Sanchetee, located in “a resource poor area” where at presentation 90% of the patients with pancreatic cancer have advanced disease for whom palliative care is the only treatment option, assessed in a single-center, double-blind study whether thalidomide or thalidomide with olanziapine and megastrol acetate were safe and effective treatments of the late symptom of CACS [21]. Fifty patients with GI cancers who had lost 10% of the body weight were included in the study. Sixteen patients were randomized to thalidomide 100 mg daily; and 17 patients to thalidomide 100 mg, olanzipine 5 mg, and megestrol acetate 80 mg daily. They were evaluated at four weeks. Twelve patients were randomized to a thalidomide only group, and eight to a control group; they were evaluated at eight weeks. At four weeks, patients in the thalidomide-olanzipinemegestrol group had gained 0.37 kg in weight and 1.0 cm3 in arm muscle mass, compared with a loss of 2.21 kg of weight (absolute difference -2.59 kg; P=0.005) and 4.6 cm3 in arm muscle mass (absolute difference - 5.6 cm3; P=0.002) in the thalidomide only group. At eight weeks, patients in the thalidomide-olanzipinemegestrol group had lost 0.06 kg in weight and 0.5 cm3 in arm muscle mass, while patients in the thalidomide only group lost 3.62 kg in weight (absolute difference - 3.57; P=0.034) and 8.4 cm3 (absolute difference -7.9 cm3; P=0.014). Improvement in physical functioning positively correlated with weight gain (P=0.001). Sanchetee concluded that the thalidomide-olanzapinemegestrol acetate combination attenuated weight loss and loss of lean body mass in patients with GI cancers who experienced CACS [21].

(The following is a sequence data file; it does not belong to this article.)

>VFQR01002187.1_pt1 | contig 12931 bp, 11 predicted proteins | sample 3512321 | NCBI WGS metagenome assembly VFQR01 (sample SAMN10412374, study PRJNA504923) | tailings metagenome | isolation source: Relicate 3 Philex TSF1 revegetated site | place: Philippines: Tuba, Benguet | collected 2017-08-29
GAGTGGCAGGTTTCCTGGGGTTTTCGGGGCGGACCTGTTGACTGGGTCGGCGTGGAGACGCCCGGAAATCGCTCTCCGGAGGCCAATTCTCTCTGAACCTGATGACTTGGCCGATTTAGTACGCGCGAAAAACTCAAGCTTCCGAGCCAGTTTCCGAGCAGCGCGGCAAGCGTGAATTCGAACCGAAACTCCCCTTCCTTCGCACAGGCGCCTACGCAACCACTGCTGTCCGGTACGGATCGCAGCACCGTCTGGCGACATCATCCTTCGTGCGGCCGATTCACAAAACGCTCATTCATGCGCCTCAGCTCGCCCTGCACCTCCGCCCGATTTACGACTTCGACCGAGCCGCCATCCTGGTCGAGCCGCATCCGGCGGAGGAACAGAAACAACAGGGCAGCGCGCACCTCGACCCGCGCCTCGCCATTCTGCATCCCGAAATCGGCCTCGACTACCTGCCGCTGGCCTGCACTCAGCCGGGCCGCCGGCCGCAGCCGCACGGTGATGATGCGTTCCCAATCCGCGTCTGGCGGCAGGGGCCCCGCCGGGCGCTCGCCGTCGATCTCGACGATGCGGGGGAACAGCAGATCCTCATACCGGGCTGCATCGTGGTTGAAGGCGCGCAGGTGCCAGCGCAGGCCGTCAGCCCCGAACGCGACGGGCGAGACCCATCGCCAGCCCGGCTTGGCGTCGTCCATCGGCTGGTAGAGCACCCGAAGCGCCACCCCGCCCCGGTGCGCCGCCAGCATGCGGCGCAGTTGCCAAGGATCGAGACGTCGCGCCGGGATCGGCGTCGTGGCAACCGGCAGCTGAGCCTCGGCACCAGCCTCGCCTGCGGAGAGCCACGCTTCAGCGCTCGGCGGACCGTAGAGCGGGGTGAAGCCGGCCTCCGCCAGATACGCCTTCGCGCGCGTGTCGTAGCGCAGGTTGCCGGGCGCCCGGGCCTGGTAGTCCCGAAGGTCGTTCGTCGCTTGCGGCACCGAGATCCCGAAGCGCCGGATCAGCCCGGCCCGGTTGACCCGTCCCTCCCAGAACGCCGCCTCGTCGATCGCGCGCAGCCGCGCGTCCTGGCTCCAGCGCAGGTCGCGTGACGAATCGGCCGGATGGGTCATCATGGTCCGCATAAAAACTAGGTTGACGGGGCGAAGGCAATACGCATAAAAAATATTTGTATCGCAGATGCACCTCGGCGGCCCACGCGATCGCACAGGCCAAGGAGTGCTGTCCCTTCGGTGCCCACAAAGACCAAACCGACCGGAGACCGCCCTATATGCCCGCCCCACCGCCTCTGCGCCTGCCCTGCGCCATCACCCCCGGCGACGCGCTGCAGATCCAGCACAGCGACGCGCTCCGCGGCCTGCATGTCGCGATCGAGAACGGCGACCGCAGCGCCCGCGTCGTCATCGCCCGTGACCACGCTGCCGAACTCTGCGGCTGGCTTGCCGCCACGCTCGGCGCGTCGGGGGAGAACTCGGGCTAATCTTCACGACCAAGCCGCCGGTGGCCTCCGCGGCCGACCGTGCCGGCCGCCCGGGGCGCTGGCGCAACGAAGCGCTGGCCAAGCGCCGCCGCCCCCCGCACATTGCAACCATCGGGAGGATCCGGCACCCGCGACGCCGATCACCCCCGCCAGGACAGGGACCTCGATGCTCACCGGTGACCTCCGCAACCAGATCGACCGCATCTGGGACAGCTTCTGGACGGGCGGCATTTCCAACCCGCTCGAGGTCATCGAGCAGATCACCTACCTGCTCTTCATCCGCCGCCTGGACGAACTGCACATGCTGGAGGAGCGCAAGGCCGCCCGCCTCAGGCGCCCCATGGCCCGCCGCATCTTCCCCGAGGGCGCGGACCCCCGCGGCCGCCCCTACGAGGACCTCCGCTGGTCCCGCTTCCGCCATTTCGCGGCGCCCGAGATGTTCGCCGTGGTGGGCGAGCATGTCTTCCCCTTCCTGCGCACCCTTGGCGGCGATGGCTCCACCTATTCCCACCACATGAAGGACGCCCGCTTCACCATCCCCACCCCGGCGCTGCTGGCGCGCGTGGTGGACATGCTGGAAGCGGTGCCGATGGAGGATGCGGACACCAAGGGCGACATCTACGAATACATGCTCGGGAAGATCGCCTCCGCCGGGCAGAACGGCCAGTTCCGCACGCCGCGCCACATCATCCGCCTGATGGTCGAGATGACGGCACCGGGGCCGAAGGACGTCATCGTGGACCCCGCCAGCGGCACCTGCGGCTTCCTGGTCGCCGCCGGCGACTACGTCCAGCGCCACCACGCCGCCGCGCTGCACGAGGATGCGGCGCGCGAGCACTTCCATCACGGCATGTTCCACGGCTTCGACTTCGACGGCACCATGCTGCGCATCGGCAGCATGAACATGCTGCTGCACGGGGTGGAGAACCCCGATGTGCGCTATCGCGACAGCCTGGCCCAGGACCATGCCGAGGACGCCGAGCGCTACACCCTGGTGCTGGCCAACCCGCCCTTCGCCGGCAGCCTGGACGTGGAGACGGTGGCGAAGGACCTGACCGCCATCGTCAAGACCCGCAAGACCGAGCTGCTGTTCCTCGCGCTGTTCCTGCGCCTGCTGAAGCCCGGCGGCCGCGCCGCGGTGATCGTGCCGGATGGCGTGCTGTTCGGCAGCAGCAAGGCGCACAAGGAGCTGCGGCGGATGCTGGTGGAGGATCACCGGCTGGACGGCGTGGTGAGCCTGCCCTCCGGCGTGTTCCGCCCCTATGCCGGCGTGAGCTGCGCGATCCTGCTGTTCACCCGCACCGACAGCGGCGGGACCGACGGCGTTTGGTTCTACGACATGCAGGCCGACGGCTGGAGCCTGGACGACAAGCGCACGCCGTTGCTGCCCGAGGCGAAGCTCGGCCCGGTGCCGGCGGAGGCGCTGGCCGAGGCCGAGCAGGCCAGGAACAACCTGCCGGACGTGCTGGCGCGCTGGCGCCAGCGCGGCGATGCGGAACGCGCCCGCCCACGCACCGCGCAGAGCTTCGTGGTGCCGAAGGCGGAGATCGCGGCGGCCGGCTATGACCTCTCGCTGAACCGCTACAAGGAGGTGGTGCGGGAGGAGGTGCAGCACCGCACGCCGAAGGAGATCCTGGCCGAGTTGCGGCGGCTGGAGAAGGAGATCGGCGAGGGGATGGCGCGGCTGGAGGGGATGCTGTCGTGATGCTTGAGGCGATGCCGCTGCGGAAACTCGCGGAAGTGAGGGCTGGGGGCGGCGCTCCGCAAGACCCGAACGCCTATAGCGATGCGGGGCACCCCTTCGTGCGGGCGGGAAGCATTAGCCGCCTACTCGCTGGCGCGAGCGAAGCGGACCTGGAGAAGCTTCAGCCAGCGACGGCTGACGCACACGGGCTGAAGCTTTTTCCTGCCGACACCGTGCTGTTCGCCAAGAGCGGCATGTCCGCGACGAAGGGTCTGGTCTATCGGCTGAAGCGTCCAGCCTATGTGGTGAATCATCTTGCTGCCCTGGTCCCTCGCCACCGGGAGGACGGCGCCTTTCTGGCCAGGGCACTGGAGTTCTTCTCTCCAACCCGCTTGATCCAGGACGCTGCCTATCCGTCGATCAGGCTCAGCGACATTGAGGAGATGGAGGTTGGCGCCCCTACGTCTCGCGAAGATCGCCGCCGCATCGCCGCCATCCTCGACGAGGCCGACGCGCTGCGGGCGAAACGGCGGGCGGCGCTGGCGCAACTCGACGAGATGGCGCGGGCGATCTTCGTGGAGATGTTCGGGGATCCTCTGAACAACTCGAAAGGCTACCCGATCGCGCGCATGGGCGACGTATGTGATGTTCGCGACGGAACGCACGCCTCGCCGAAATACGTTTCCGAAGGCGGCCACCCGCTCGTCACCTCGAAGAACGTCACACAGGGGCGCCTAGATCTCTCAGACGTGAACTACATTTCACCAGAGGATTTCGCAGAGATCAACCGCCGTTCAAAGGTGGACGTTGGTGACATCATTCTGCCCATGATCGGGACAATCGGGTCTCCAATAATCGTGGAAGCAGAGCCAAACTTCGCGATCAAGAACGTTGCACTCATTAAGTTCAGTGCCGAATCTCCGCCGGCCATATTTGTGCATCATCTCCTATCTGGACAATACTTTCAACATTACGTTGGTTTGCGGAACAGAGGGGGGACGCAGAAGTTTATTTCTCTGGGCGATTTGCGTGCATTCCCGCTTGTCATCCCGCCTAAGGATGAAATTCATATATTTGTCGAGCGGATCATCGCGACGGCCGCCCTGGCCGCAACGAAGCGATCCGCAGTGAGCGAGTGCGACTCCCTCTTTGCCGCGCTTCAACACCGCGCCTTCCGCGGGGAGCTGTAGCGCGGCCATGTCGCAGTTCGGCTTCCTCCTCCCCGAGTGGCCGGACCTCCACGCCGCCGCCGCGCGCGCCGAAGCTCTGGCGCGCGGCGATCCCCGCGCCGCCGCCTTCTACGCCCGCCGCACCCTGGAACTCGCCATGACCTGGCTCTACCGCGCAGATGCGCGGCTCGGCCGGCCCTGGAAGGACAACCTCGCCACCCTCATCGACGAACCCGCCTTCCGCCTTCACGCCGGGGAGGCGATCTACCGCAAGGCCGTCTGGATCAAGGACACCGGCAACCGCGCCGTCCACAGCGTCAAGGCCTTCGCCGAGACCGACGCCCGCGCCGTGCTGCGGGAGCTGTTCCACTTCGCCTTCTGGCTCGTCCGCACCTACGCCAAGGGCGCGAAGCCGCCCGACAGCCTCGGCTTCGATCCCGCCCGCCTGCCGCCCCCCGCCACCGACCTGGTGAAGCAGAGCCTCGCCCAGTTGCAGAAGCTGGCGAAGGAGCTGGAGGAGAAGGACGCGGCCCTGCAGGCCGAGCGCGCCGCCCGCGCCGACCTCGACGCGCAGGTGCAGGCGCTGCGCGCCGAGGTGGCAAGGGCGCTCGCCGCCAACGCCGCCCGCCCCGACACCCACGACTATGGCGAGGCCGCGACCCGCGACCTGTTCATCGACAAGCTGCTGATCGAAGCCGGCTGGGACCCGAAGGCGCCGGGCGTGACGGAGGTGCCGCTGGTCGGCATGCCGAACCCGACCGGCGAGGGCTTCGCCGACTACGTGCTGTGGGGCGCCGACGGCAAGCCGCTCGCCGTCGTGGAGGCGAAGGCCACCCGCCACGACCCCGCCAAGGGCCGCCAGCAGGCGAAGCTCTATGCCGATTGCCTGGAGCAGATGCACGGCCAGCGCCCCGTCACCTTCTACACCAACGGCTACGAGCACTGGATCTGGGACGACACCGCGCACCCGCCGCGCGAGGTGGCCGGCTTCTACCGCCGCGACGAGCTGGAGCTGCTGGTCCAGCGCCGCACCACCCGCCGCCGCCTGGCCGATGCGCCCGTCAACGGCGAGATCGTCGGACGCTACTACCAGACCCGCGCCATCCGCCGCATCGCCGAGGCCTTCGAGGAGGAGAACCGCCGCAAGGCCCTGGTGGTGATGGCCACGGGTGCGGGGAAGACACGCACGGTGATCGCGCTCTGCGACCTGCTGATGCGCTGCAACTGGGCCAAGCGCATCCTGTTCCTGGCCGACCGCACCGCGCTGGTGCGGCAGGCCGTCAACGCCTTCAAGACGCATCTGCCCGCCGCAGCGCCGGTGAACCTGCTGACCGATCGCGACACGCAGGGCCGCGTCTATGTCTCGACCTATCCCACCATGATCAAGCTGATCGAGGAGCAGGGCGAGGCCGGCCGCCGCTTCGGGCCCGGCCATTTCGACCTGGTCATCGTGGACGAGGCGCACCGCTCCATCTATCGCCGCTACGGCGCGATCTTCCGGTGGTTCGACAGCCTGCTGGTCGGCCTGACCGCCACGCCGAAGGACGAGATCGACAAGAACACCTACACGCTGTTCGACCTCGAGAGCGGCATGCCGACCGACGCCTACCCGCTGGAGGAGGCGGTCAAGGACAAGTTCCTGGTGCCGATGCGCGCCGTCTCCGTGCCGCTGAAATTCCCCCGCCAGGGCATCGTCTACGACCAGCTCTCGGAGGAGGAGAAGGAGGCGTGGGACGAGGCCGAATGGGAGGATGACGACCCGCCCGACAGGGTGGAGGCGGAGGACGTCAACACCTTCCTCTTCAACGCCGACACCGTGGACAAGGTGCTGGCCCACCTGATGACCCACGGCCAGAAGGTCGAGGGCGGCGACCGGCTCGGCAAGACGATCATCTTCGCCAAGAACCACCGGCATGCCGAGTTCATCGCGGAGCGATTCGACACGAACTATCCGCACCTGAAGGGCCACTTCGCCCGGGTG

Two studies presented at the 2010 ASCO Gastrointestinal Cancers Symposium dealt with the vexing question of the roles of chemoradiation and chemotherapy in the treatment of advanced pancreatic cancer: Subbiah et al. [22] and Aldoss et al. [23]. Subbiah et al. retrospectively analyzed medical records from the Veterans Affairs Central Cancer Registry database of 742 patients who had resection for earlystage pancreatic cancer between the years 1995 and 2007[22]. Fifty-seven percent of patients had no adjuvant therapy, 11% had adjuvant chemotherapy, 28% had chemoradiation, and 4% had adjuvant radiation. Median overall survival in the adjuvant chemotherapy group was 1.36 years, and in the adjuvant chemoradiation group was 1.54 years. In the adjuvant chemotherapy group, 63%, 19%, and 13% survived one, three, and five years, compared with 72%, 28%, and 19% in the adjuvant chemoradiation group, respectively. Multivariate analysis associated decreased survival with advanced age, number of positive lymph nodes, and poorly differentiated tumors (P=0.0001). Race, gender, smoking history, and number of examined lymph nodes were not associated with survival [22].